Eons ago, funglets first pioneered harvesting mushrooms as a viable building material in the Underworld. The draaki, once the ancient rulers of a cosmic empire, were the first to draw power from the bones and scales of great dragons. Dwarves claim to be the only people to discover the secrets of that most rare alloy, adamant, but knowledgeable svirfneblin vehemently disagree. Elven silversmiths became so adept at their craft that they created a new metal, today known as mithral. There are countless unique crafting materials created by the peoples of Aventyr, each one familiar to their makers and exotic to all others.
Cost. This value represents the additional cost to create an item of this material, per 1000 gold pieces of the item’s value. The cost also includes any additional material components required, the value of which may far exceed the costs associated with the process of crafting. Obtaining these additional material components may be a quest unto itself.
Cost: +500 gp; adamant ore, [redacted]
Whether ‘twas dwarfkind or the deep gnomes who first sought to unlock the secrets of adamant ore, none but the gods can say. Mining, harvesting, refining, and forging adamant are tasks not even attempted by any but the most masterful of crafters, and both the dweorg and the svirfneblin pride themselves on being just that.
Adamant. Weapons made of adamant sunder non-adamant weapons or armor on a critical hit (your choice), count as both magic and silver against creatures’ damage resistance, and deal double damage to objects and structures. While wearing armor made of adamant, you are immune to critical hits.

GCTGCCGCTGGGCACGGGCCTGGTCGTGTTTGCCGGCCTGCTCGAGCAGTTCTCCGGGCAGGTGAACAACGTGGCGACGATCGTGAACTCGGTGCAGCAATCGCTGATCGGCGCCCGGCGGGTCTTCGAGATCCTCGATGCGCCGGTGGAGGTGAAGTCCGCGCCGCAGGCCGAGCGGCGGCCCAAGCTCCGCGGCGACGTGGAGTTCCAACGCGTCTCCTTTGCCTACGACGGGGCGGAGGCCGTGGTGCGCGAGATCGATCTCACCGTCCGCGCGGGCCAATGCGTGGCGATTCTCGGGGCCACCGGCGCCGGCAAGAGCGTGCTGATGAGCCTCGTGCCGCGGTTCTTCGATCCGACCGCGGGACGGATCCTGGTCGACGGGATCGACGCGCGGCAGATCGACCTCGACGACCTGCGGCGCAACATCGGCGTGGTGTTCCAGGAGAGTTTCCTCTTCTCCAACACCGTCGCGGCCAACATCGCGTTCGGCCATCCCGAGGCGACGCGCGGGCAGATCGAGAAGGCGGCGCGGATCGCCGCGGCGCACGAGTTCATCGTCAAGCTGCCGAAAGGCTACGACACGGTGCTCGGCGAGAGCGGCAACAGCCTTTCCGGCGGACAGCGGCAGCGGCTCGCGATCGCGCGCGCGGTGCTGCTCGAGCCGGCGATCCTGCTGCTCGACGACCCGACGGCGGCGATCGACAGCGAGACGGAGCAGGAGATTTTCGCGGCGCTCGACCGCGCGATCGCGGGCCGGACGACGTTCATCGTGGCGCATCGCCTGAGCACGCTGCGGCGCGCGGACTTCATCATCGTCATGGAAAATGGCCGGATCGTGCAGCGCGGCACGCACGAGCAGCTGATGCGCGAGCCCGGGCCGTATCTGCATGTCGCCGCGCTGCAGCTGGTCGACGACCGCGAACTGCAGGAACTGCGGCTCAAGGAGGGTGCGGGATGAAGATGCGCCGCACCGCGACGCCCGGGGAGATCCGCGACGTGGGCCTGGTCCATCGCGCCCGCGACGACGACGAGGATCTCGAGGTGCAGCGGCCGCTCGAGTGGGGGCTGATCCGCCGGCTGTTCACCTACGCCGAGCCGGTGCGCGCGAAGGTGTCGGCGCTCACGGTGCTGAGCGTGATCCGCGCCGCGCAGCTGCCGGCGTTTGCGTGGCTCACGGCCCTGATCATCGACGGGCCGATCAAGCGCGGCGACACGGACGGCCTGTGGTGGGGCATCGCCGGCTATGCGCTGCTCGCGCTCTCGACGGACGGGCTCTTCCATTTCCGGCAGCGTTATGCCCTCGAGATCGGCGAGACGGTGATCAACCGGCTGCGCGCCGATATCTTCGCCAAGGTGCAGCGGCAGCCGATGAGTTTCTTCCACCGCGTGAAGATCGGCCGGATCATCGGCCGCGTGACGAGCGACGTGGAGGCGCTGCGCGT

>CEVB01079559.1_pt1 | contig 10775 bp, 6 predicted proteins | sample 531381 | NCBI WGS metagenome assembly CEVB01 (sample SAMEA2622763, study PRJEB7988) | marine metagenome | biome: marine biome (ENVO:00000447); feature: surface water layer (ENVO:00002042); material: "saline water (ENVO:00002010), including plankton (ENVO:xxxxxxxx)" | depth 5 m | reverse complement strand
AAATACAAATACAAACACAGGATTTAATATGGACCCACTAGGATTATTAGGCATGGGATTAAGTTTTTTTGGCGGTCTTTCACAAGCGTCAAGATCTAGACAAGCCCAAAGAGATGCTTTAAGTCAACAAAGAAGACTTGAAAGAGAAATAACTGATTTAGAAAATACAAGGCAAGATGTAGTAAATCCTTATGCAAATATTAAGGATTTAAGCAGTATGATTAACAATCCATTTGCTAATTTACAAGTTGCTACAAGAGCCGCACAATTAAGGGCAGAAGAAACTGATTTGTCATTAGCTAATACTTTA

Special, ultrarare metals like adamantium and mithral have been a D&D staple from the very beginning. While 5th Edition preserves this tradition, it doesn’t do much to provide game mechanics for weapons and armor crafted from these legendary metals. I’ve included rules for them here to provide a common baseline for special crafting materials: it doesn’t get harder than adamant and it doesn’t get… elfier than mithral. These rules also provide a modern take on the ancient lore associated with them, as appropriate for a game of generic high fantasy.
Cost: +500 gp; adamant ore, [redacted]
A drow-made alloy of adamant and an unknown component. It is said the drow breed dweorg smithslaves to create adamanth, not having the expertise themselves. Notably, even masterfully wrought adamanth will decay rapidly when exposed to direct sunlight, a testament to the fleeting whims of the power-hungry drow.
Adamanth. Adamanth weapons and armor function as adamant and weigh half as much as they normally would. Upon exposure to direct sunlight, adamanth begins to slowly flake and decay. When next used, the item performs its function one last time: A weapon makes one last attack, and armor grants its benefits versus one last attack, before disintegrating into black dust.
Cost: +100 gp; mushroom skins
Boletann is a funglet word that when translated into Common means, “Skin of the Mushroom.” Throughout the Underworld, boletann is harvested from mushrooms of all kinds, and used in all manner of applications, much as trees are on the surface world. However, the mushroomfolk have mastered the art of crafting from boletann through a unique curing process designed to create porous pockets within the item’s structure.